Of course, not every family need be wealthy (or murderous) to be unhappily seated together at the table. From the outset of The Ocean at the End of the Lane, it seems clear that the seven-year-old protagonist’s parents don’t relate to their bookish boy. Neither mentions his kitten’s death after it occurred, not even to offer consolation. The boy doesn’t share his disappointment about receiving the unsuitable replacement cat with them, anticipating (correctly, I suspect) that his parents won’t understand that the hurt remained new cat or not (Gaiman 14–16). During another incident, his older self (who narrates the events) observes that he only consulted adults as a child when he absolutely must (Gaiman 63), suggesting that the boy already expects adults to be reluctant to help him. Understandably Gaiman’s protagonist is terrified when he realizes that his new childminder is an actual monster. He sits at the dinner table on two occasions, hungry but afraid to eat what the monster made for supper (Gaiman 82, 90–92). Beyond their immediate horror, these moments reveal a larger pattern in the novel: the powerlessness of children. It’s all too easy for the monster to portray the boy as truculent, making his protests seem…childish. The boy, already aware of how easy he is to discredit, knows he cannot expect his parents to believe or assist him. Gaiman captures this bitter aspect of childhood, its impotence, and allows it to be the force that drives his narrative by seating a child at a table.

When it comes to stirring the plot, the familial dining table provides numerous opportunities for writers to use this setting to do as much or as little as they need it to do. It can serve as a mere setting, providing the appropriate backdrop to the story at hand or cleverly reveal information about characters. Often, scenes from a dining table allow writers to connect to larger themes they explore, both for their stories about families and elsewhere. As such, it might not be such a bad idea to set characters down for something to eat and see what happens next.

Do you have a favorite mealtime scene from a story or book? Share what you liked about it in the comment box below. Also, sign up for the newsletter and receive links to latest Sequence in your inbox!

Works Cited

Christie, Agatha. The Mysterious Affair at Styles: the First Hercule Poirot Novel. New York: Berkley , 1990.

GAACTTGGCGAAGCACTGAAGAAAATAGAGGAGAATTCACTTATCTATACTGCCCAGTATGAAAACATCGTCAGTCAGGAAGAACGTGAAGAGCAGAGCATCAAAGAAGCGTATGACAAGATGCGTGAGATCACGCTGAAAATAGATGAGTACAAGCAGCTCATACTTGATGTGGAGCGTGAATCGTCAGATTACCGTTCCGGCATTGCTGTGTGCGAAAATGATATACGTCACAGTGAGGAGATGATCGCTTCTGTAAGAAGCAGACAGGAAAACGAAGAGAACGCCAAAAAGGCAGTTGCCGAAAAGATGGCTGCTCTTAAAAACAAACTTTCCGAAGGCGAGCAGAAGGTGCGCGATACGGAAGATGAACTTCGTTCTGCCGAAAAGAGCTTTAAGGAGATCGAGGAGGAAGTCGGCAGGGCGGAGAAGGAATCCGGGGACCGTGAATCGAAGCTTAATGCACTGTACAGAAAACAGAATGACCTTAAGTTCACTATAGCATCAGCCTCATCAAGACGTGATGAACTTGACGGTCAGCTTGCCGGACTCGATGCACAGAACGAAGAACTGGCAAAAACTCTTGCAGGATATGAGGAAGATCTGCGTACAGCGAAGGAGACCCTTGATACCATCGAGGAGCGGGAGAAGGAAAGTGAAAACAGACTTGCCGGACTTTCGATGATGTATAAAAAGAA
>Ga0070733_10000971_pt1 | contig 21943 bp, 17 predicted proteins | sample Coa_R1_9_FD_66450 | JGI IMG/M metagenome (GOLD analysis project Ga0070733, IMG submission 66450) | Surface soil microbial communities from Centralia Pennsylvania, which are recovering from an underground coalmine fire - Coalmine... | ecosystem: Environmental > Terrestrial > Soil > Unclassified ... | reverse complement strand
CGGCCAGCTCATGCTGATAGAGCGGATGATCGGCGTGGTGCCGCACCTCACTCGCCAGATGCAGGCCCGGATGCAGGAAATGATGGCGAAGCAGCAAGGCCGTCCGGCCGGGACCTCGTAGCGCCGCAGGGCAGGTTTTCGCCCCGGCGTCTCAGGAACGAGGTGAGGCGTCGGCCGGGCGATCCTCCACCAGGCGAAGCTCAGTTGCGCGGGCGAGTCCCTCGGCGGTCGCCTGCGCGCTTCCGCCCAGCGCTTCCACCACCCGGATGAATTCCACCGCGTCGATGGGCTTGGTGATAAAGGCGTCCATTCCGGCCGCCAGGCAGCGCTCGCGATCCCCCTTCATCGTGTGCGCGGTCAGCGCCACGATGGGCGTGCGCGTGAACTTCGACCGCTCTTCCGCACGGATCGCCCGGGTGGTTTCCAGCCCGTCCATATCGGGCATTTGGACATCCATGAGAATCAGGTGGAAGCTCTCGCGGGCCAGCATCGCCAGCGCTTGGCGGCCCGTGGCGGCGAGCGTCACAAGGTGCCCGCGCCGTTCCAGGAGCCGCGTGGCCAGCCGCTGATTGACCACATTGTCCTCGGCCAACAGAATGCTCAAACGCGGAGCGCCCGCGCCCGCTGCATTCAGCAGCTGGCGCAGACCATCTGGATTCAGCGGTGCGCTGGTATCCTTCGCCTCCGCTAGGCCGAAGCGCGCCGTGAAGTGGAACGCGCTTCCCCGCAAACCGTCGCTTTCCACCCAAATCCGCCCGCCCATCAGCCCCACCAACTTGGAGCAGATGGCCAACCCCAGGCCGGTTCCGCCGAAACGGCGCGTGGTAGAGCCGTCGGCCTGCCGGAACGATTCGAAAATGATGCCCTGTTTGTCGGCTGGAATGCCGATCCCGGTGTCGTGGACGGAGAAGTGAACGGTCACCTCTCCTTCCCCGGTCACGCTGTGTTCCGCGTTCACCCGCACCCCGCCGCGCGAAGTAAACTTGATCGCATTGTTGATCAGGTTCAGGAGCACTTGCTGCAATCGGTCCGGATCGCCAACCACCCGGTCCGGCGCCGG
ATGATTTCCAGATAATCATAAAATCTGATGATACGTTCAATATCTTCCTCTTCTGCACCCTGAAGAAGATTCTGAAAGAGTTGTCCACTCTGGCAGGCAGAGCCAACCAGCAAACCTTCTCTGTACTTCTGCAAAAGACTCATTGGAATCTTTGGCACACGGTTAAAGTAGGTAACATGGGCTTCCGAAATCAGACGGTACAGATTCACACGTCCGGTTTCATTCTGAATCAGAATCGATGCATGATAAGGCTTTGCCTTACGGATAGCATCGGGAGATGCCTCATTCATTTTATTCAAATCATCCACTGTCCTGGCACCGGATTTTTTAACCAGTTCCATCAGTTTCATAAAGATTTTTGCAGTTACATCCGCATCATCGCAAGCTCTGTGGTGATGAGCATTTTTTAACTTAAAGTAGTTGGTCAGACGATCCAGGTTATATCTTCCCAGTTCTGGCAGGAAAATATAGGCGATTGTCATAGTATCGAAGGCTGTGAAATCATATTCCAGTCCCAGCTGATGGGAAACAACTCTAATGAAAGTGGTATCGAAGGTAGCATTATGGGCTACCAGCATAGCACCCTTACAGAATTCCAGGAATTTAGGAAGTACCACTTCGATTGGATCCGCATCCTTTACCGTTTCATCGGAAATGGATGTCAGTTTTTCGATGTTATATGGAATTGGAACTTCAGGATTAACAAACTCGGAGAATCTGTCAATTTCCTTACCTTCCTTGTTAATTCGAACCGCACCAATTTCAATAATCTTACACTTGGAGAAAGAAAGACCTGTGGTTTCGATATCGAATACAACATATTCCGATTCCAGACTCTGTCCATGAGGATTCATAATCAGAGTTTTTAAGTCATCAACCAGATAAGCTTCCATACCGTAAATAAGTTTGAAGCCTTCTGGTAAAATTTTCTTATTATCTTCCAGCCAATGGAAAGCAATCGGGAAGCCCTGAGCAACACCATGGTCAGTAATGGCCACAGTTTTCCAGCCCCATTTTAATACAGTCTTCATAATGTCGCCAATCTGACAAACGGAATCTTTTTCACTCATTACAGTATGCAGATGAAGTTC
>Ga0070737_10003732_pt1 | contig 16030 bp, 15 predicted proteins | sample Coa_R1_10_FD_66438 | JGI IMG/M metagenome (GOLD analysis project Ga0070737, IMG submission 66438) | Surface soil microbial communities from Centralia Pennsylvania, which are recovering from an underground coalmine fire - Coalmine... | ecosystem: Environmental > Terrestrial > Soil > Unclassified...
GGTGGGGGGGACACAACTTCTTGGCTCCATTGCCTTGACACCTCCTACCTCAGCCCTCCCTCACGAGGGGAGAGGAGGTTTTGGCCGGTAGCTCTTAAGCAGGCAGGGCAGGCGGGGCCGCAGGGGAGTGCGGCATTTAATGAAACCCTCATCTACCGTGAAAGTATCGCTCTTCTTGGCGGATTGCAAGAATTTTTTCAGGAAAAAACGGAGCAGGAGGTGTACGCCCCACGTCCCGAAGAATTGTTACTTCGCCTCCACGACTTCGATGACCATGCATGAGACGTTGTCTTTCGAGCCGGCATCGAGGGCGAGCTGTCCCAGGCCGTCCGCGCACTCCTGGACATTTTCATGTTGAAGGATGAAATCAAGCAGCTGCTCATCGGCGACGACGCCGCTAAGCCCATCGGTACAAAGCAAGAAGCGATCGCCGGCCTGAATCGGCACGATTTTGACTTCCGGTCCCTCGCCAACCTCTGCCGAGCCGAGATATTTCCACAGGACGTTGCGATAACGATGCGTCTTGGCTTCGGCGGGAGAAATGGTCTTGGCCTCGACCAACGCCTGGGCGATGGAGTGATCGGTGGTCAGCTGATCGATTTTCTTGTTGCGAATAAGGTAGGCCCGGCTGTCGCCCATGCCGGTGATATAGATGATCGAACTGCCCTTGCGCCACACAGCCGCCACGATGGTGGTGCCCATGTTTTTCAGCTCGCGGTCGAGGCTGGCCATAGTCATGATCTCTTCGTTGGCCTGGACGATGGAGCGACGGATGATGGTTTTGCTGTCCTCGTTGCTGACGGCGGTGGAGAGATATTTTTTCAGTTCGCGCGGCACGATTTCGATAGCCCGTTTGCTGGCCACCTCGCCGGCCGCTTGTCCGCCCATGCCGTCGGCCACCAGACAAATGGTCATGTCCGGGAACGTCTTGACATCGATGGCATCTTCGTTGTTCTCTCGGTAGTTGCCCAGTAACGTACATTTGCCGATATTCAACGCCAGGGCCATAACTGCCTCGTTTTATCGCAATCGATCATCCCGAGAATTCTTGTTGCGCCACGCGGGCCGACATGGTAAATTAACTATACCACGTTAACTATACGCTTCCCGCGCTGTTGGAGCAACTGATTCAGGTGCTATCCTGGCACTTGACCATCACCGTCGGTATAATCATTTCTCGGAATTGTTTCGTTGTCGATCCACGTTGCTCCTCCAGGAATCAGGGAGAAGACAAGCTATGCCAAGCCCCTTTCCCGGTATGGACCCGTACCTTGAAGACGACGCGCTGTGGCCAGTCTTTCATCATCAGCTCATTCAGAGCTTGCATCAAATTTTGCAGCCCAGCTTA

Christie, Agatha. A Pocket Full of Rye. New York: Signet Book, 2000.

Christie, Agatha. “The Second Gong”. Witness for the Prosecution, and Other Stories. New York: Berkley , 1984.

Gaiman, Neil. The Ocean at the End of the Lane. New York, NY: William Morrow, an imprint of HarperCollins Publishers, 2016.

Rowling, J. K. Harry Potter and the Chamber of Secrets. New York: Arthur A. Levine , an imprint of Scholastic Press, 1999.

NOTES:

[*] At this point, the Weasley family’s problems lie more with financial constraints and the odd personality clash versus actual deep disagreements with each other.

[†] Harry, much like Jane Eyre before him, represents a tragic form of the poor relation: the orphaned and presumed penniless child required to live under the guardianship of uncaring relations.

[‡] Unlike the murder victim.

[§] For anyone besides me experiencing a bit of literary déjà vu with this story, it’s useful to know that Christie later rewrote and expanded this story, which she called “Dead Man’s Mirror”. I’m working with the original because I like its simpler plot. Having said that, Christie’s work can feel familiar in places because she reuses elements such as nursery rhymes (“Sing a Song of Sixpence” is one I’ve noted in a few stories), themes, and motivations (typically, money).

“Hidden Science” in the Writings of Franklin & Conan Doyle

Men of method: Franklin and Conan Doyle

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Benjamin Franklin. By Joseph Duplessi [Public domain], via Wikimedia Commons.
It was my first year of graduate studies, and I found myself re-reading The Autobiography of Benjamin Franklin. Some time had passed since I read this book in depth,[*] but certain portions remained clear enough in my mind, including Franklin’s ambitious and tongue-in-cheek project to acquire virtues in Part II.[†] As I read through this section, I felt a growing sense of familiarity that was related less to the content and more to the structure of the writing. Franklin’s project followed a pattern that I’d become familiar with while pursuing that other undergraduate degree:[‡] scientific methodology. Reading Part II of The Autobiography was not unlike reading a scientific paper: there was a section on the background and the project’s goal (“moral Perfection”; Franklin 1383), defined terminology, methods delineated (working on acquiring a single virtue on a weekly basis and recording instances of success/failure); results presented and discussed, and a conclusion or two (Franklin 1383–91), ranging from “I think I like a speckled Ax best” (Franklin 1390) to:

But on the whole, tho’ I never arrived at the Perfection I had been so ambitious of obtaining, but fell far short of it, yet I was by the Endeavour made a better and a happier Man than I otherwise should have been, if I had not attempted it (Franklin 1391).

Obviously, the project to acquire virtue wasn’t, per se, a scientific experiment, but it bore the hallmarks of one.